Friday, 19 March 2010

Development: Common MOSS coding issues based on MS recommendations

Hi All,

Whilst browsing Sample code acceptance checklist for IT organizations on Technet, I realised that in several places we as an organisation were not always following best practises. As stated in this article, this probably means that we could do a few things to improve the performance and security of our product - and who doesn't want to write faster, safer code?

Here are the items that rang alarm bells and I thought it might be worth sharing them in case anyone else still has a few BP boxes to check:
  1. Plain text passwords are not present in Web.config, Machine.config, or any files that contain configuration settings. Utilities such as Aspnet_setreg.exe and Trustee or the identity setting in AppPool on IIS 6.0 or IIS 7.0 are used to encrypt credentials.

    This often seems to slip through the net, reason being that administrators tend to think "Users can't get on our servers so what's the point?". The point, I think is that we as developers should always try to implement defence in depth security practises and this is a good example. OK - if an attacker somehow obtains RDP access to your server farm a plain text password for a Web application may well be the least of your worries but this is not a tricky one to fix. Grab Aspnet_setreg.exe and get to work!

  2. If cookies contain sensitive data, they are marked secure.

    The severity of missing this item depends on the sensitivity of your application and your supporting infrastructure. If your data must be secure during transit, then you need to either ensure that all cookies are marked secure, or you must ensure the channel is encrypted via some other means. Options that spring to mind are forcing this via IIS (straightforward in version 6.0 and later) and / or forcing an SSL redirect via a reverse proxy server such as ISA Server 2006. In our case, we implemented the last 2 options which ticked the corporate security check box when we conducted an external security review recently.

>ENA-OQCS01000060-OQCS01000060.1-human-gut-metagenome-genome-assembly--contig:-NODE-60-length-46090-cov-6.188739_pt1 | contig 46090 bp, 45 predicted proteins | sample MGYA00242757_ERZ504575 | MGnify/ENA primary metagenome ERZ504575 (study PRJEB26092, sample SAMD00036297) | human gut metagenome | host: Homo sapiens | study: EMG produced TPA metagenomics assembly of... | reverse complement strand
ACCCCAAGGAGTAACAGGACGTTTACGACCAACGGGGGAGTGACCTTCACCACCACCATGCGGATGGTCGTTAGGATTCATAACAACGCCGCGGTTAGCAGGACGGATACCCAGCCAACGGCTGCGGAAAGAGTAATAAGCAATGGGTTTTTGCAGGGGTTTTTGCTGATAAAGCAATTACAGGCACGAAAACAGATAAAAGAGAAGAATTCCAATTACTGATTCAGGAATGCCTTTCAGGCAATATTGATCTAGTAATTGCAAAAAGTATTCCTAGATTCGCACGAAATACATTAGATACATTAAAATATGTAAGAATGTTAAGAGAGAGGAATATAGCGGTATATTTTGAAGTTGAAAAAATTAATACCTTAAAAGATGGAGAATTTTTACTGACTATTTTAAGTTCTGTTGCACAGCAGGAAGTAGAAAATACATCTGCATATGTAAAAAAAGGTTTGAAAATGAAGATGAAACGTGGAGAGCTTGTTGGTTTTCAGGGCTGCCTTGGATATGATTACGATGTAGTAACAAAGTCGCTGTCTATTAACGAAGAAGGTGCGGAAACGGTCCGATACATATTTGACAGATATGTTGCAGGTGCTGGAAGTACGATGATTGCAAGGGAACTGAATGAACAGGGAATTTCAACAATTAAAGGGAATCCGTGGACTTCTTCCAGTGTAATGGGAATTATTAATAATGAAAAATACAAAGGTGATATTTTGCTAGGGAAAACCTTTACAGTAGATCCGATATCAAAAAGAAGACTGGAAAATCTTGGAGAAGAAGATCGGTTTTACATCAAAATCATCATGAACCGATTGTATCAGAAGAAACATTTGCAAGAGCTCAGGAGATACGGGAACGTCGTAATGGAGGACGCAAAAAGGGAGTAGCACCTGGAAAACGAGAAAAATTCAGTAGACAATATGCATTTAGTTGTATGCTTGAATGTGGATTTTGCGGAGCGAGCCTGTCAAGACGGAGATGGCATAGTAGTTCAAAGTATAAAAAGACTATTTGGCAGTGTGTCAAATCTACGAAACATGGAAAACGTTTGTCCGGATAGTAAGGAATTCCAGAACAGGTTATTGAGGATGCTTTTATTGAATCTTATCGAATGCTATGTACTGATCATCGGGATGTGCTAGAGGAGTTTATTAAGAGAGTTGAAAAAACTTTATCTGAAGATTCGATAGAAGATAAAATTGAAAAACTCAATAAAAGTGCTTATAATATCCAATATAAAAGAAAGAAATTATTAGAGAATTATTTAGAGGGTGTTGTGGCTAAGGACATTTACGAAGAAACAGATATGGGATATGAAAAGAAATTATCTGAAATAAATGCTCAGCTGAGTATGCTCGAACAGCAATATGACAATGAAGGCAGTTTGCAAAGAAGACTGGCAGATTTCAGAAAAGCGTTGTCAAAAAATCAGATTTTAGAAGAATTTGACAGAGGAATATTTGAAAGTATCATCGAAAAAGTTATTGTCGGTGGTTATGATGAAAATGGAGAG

3. Input surfaces in Web parts and other customizations include boundary checks, input data integrity checks, and appropriate exception handling to protect from cross-site scripting and SQL injection.

    OK, XSS and SQL injection are both well known security problems in Web applications. However, its always worth bearing these two common issues in mind and applying protective measures such restricting input (must be server side - think regular expressions) and using parametrised stored procedures. See How To: Protect From SQL Injection in ASP.NET for more info.

  4. You avoid using AllowUnsafeUpdates. You use ValidateFormDigest() and, if necessary, use elevated privileges to interact with SharePoint objects. In cases where AllowUnsafeUpdates must be used, you ensure that AllowUnsafeUpdates is set to False in your try-catch-finally block, or you use a Dispose() method (as required by the IDisposable interface) to avoid security issues.

    In the SharePoint development world, I believe it is relatively common knowledge that using AllowUnsafeUpdates liberally is a big no-no. However, there are places where it is unavoidable (sometimes whilst using SPLimitedWebPartManager) so ensure you utilise that finally block.

  5. The ASP.NET validateRequest option is enabled, if possible.